The defendant’s girlfriend was not questioned about the pages.  The State tried to authenticate them by relying on the evidence of an investigating officer who tried to link the girl and the profile by referring to her face in the profile photo, her date of birth and residence location.  A higher court found that the authentication provided was insufficient because someone other than the girlfriend could have created the MySpace profile and posted the comment.  The court was concerned that anyone can create a fictitious account and masquerade under another person’s name or can gain access to another’s account by obtaining the user’s username and password.   The Court suggested that one way of authenticating these postings would be to ask the alleged creator of the page if she had in fact created it. Another option was to search the computer of the person who allegedly created the profile and examine its Internet history and hard drive to determine whether that computer was used to create the social networking profile and posting in question. [[See also State of Connecticut v Robert Eleck, (AC 31581) Bishop, Beach and Sullivan, Js. Argued May 31—officially released August 9, 2011.]]

Tips for handling newer sources of evidence  

Judge Paul W. Grimm points out in the case of Lorraine v Markel American Insurance Co[[241 F.R.D. 534 (D. Md. 2007).]], that the ‘complexity’ or ‘novelty’ of ESI, with its potential for manipulation, requires greater scrutiny of ‘the foundational requirements’ to support the admissibility of this evidence and bolster its reliability.   According to Judge Grimm, The key for lawyers is to think carefully about how they will authenticate social networking evidence well in advance of the trial or hearing, and it would be wise to be prepared to do so in more than a single way‘.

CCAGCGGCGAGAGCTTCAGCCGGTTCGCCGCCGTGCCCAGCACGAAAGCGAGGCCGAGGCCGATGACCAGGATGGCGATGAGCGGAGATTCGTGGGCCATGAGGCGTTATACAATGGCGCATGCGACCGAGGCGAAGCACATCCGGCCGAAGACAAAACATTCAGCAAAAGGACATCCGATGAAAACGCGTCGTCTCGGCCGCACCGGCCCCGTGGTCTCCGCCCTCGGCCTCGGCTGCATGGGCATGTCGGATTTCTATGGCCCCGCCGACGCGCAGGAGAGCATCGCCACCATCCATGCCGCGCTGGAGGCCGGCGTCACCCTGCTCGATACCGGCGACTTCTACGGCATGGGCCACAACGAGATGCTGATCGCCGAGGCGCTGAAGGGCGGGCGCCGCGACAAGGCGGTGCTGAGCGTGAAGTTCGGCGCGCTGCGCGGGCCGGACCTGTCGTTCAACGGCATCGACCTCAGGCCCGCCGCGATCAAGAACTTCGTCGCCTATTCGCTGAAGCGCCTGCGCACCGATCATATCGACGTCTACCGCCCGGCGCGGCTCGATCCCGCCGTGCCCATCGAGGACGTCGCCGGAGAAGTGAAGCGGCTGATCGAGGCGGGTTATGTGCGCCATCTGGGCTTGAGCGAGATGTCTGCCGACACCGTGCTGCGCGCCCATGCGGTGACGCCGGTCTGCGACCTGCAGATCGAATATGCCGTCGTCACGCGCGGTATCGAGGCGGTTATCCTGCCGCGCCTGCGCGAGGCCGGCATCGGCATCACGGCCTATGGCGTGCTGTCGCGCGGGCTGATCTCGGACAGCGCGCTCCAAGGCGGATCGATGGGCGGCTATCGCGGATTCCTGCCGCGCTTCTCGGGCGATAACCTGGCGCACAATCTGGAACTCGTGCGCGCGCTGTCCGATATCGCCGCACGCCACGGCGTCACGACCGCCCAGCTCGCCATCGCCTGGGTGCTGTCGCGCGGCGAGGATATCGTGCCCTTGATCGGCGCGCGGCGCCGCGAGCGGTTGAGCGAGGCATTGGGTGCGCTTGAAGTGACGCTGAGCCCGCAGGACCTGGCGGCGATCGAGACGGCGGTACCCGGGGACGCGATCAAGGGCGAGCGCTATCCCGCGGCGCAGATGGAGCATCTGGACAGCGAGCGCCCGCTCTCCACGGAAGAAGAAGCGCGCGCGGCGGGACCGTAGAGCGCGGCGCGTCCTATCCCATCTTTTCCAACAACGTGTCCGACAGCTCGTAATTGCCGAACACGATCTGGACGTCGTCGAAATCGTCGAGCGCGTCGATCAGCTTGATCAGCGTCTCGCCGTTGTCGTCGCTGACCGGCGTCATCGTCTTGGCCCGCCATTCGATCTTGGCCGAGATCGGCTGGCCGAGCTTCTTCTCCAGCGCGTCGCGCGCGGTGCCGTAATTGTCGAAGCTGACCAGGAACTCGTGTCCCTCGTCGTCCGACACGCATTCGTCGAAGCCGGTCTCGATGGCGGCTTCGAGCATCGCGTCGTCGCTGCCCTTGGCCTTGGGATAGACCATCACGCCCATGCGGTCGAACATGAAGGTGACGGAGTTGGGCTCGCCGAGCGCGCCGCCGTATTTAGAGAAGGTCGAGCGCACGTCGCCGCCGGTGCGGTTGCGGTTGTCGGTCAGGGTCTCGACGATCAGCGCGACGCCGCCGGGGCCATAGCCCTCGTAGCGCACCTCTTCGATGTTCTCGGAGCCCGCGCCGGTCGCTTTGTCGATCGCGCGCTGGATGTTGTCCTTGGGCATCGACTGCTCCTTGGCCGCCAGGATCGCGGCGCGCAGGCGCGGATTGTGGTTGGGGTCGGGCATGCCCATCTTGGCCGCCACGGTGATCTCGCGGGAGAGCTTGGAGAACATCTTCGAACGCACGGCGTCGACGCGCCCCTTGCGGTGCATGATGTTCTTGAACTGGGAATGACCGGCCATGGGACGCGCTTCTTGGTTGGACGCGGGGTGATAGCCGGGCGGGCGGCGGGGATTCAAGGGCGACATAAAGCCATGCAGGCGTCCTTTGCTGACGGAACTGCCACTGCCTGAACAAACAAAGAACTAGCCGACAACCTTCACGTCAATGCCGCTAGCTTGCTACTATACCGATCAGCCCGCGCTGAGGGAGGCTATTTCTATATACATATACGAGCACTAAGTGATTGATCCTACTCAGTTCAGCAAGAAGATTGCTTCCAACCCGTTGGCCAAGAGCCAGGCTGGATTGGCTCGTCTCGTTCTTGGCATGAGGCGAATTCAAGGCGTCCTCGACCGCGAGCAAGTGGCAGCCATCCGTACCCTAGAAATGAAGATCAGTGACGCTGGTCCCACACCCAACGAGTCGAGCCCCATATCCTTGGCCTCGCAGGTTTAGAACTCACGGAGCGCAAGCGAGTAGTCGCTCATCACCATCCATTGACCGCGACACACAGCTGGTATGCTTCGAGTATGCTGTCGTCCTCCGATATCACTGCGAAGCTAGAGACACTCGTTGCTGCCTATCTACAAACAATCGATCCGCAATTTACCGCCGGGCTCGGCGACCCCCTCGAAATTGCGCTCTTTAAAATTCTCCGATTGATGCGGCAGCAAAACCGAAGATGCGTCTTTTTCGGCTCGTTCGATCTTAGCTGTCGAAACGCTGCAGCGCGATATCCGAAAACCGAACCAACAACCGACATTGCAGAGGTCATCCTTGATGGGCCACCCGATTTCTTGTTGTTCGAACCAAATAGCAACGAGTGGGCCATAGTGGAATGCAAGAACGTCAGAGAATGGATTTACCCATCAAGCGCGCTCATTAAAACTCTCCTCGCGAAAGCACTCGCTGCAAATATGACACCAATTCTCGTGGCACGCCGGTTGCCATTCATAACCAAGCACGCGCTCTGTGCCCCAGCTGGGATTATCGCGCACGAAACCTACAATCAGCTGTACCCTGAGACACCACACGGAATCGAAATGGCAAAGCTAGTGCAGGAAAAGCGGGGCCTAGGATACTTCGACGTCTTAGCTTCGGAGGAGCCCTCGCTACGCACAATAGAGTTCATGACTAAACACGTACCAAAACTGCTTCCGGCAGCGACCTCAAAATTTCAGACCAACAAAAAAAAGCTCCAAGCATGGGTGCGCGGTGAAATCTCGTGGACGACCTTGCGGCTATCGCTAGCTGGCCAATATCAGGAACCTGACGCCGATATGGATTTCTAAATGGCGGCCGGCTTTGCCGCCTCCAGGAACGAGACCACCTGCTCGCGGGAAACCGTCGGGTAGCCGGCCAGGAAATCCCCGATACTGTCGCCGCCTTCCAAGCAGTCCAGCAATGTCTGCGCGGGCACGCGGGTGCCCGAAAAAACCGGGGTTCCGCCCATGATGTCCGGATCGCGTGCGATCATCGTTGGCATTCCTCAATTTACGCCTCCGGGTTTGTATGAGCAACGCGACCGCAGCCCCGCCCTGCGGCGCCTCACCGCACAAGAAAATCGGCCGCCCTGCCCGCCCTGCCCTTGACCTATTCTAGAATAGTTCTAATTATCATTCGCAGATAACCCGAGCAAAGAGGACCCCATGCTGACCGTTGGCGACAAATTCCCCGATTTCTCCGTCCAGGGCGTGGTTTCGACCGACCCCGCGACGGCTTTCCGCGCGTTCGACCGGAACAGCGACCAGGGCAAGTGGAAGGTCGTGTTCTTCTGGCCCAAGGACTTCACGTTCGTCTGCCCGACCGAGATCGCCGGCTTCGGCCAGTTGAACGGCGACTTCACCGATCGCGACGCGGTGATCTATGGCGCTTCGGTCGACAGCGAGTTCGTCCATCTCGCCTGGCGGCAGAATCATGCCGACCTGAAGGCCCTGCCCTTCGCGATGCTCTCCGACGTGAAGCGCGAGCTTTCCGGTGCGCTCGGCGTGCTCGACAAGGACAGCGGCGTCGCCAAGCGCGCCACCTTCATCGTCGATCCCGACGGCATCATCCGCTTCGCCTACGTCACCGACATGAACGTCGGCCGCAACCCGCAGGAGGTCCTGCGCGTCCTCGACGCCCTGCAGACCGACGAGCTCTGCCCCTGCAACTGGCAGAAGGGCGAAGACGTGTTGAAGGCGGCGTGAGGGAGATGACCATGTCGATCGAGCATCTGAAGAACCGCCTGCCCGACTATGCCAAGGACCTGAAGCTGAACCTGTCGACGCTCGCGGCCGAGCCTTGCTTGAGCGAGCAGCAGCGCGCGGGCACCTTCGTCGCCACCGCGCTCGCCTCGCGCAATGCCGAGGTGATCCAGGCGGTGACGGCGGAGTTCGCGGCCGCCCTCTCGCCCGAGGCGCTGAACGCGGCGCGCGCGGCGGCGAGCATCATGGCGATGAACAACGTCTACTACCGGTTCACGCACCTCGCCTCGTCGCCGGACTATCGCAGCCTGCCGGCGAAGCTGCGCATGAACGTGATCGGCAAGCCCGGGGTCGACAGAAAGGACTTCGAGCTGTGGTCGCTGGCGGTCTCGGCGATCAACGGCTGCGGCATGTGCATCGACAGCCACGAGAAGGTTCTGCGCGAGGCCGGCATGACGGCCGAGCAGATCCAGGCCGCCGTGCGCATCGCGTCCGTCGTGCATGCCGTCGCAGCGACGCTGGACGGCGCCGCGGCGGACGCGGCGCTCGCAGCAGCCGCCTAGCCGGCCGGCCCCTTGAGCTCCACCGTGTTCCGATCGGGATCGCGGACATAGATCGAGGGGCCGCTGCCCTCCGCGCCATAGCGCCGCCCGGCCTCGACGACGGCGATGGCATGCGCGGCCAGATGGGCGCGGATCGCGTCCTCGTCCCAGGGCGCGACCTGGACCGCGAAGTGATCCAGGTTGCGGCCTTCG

If evidence is collected by a forensic expert following proper procedures then there is a greater chance that it will be admissible and if its reliability is questioned the expert can testify about the procedures followed.    

‘Faux friending’ where a lawyer sends or arranges for a friend request to be sent to someone in an attempt to gather information for legal proceedings has been found to be unethical in the US, and no doubt similar ethical standards apply in the UK.[[In Ethics Opinion 2009 the Philadelphia Bar Association Professional Guidance Committee addressed the propriety of an attorney discovering information from another person’s Facebook profile.]]

Emerging forms of evidence

Google+ allows people to engage in group video chats and online games like Xbox® Kinect allows users to play interactive games and post videos of their activities to Facebook or Twitter accounts. In a personal injury case, a video of a claimant allegedly suffering from physical injuries playing a game that requires rigorous physical activity may be valuable evidence. 


There is no doubting the value of social networking evidence.  In the US there is a strong likelihood that the discovery of social networking evidence will be permitted in civil litigation and that privacy objections will be outweighed by the weight and relevance of the information.  In England, there is no reason why this evidence should not be disclosed in litigation provided that it is relevant and proportionate to do so.  It is, however, susceptible to manipulation and is being scrutinised carefully by the courts to ensure it is authentic (or is what it is claims to be) before it is relied upon.


Tracey Stretton is a legal consultant at Kroll Ontrack

She gratefully acknowledges the assistance of Judge Paul Grimm, Chief United States Magistrate Judge for the US District Court for the District of Maryland, and Mark Surguy, a Partner at Eversheds.